Dr. Clapham said further that in various places the ATT appeared to set the bar lower than existing international standards, and that this would amount to a step backwards, or a “retrogression in international standards” as is stated in the Academy Briefing. [6]

He then detailed his main problems with the draft ATT, though he elaborated many problems as discussion developed into the question and answer period.  His short-hand for three main problems were: 1) the complicity problem, 2) definition of war crimes, and 3) the balancing problem.

1.  Complicity Problem.   This criticism focused on Article 3, paragraph 3 and specifically cited the text “A State Party shall not authorize a transfer of conventional weapons within the scope of this Treaty for the purposes of facilitating the commission of genocide, crime against humanity…” Here Dr. Clapham stated that the “for the purposes of facilitating” is too high a standard and is essentially not in line with international customary law.  He said there should be an awareness test or a knowledge test, but not a purpose test. [7]

2.  Definition of War Crimes.  This criticism focused on Article 3, paragraph 3.  In short he stated that limiting war crimes to “grave breaches” of the 1949 Geneva Conventions or serious violations of Common Article 3 of those Conventions would exclude most violations that are thought to be occurring in Syria, violations such as the disproportionate targeting of civilians. [8]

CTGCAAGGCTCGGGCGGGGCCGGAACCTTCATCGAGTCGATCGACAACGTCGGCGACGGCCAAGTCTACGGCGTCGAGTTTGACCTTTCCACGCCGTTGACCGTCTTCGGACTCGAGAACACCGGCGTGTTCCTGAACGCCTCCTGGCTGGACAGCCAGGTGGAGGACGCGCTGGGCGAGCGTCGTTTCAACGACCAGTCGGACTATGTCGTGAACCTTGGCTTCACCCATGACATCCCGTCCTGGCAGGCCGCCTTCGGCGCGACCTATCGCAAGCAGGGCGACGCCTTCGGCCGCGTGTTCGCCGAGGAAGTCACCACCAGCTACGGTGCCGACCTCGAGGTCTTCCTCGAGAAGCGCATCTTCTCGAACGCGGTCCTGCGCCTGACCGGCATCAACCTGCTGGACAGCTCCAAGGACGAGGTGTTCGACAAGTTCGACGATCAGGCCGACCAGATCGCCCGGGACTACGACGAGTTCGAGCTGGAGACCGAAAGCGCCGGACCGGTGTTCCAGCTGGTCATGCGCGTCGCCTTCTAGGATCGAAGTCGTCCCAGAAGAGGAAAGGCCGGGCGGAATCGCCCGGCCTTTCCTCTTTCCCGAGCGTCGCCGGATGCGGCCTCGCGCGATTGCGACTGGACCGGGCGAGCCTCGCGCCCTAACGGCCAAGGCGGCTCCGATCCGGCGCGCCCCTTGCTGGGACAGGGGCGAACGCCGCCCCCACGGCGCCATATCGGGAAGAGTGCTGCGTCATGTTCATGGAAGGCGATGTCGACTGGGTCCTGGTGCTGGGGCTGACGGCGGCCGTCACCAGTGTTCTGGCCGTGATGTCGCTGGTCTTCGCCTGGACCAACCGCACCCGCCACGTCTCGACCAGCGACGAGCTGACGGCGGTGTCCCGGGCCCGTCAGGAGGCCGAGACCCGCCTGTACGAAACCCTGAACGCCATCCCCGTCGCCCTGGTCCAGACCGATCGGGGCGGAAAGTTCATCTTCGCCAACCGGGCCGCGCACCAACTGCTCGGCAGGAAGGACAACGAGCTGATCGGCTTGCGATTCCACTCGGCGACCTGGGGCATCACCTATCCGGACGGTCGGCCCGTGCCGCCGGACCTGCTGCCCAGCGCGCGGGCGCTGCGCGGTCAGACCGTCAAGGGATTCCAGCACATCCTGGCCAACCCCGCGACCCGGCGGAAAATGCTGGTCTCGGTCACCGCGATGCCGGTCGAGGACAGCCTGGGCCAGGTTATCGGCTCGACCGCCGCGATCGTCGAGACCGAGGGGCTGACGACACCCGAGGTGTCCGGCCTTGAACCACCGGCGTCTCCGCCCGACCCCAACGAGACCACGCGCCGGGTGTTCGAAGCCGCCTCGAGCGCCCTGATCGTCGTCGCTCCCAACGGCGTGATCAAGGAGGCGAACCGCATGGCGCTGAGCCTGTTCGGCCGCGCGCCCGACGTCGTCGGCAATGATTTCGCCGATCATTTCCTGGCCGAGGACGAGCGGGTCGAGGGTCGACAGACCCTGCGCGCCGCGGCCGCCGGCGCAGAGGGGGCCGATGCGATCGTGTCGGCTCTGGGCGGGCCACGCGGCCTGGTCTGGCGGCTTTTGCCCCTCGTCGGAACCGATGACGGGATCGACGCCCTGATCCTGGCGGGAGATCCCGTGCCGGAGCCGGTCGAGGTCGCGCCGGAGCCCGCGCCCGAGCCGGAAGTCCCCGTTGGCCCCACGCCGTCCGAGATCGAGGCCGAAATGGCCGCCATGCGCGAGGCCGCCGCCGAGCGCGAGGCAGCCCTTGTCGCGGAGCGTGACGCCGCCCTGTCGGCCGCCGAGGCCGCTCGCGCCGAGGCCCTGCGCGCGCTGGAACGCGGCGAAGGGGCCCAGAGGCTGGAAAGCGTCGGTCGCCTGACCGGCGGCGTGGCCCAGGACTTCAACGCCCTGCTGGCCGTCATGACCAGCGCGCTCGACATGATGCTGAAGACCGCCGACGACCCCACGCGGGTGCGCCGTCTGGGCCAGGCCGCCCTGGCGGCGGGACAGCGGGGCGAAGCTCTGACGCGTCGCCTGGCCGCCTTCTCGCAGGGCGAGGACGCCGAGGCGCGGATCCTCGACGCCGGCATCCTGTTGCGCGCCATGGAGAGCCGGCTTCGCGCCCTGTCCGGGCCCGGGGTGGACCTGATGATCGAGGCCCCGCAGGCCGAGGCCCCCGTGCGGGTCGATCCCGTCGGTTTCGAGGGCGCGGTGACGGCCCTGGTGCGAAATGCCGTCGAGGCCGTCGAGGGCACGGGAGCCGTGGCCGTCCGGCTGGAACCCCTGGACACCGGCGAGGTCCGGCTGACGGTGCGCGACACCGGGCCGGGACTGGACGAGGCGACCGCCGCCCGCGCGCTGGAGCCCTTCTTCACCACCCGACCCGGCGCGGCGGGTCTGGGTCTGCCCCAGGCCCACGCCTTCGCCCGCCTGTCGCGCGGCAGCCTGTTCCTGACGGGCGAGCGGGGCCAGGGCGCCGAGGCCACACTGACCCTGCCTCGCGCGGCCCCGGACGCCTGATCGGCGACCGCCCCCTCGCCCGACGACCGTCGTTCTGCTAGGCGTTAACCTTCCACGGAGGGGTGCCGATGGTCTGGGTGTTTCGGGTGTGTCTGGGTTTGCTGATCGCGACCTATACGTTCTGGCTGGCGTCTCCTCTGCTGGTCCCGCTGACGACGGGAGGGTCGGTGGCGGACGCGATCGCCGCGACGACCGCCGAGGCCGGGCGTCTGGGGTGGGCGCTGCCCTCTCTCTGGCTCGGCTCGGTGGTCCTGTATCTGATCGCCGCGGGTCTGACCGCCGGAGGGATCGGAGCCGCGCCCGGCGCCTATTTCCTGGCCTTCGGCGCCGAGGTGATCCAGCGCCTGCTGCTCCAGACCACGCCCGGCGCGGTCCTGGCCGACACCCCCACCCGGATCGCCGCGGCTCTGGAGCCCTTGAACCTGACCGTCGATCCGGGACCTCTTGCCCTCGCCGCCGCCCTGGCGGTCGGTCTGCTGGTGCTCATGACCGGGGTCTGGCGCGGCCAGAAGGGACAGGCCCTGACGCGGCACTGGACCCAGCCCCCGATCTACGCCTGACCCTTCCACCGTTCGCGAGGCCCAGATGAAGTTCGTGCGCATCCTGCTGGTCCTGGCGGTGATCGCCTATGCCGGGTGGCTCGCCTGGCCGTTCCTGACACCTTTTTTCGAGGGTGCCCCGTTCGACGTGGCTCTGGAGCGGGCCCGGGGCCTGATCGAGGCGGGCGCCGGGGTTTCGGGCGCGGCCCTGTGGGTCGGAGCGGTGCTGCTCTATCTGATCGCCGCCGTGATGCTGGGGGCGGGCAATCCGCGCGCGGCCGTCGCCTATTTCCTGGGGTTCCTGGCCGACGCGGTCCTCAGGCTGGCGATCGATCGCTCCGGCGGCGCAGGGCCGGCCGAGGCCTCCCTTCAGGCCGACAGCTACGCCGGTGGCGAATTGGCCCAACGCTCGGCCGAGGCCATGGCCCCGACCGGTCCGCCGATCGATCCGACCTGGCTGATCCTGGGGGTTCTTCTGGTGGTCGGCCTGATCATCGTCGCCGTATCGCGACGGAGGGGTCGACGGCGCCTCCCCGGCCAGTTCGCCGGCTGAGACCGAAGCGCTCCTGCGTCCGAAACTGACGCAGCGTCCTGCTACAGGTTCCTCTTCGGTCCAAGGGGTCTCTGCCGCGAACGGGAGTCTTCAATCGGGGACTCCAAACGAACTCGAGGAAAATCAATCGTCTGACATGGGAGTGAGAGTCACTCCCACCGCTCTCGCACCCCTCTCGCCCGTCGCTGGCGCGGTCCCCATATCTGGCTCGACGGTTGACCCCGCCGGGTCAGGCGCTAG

3.  The Balancing Problem.  This criticism focused on Article 4, paragraph 5.  His basic point was that the use of the term “overriding” implied a balancing of peace and security v. human rights violations.  He further stated that that if the “overriding” language was kept in the treaty, and if the common understanding by diplomats was that there should be a balancing of peace and security v. human rights violations, this would be “a step backwards” because “it takes away the idea that human rights are something absolute, that there can be no violations under any circumstances.”  He suggested using other words such as “substantial risk,” “clear risk,” or even “overwhelming risk.” [9]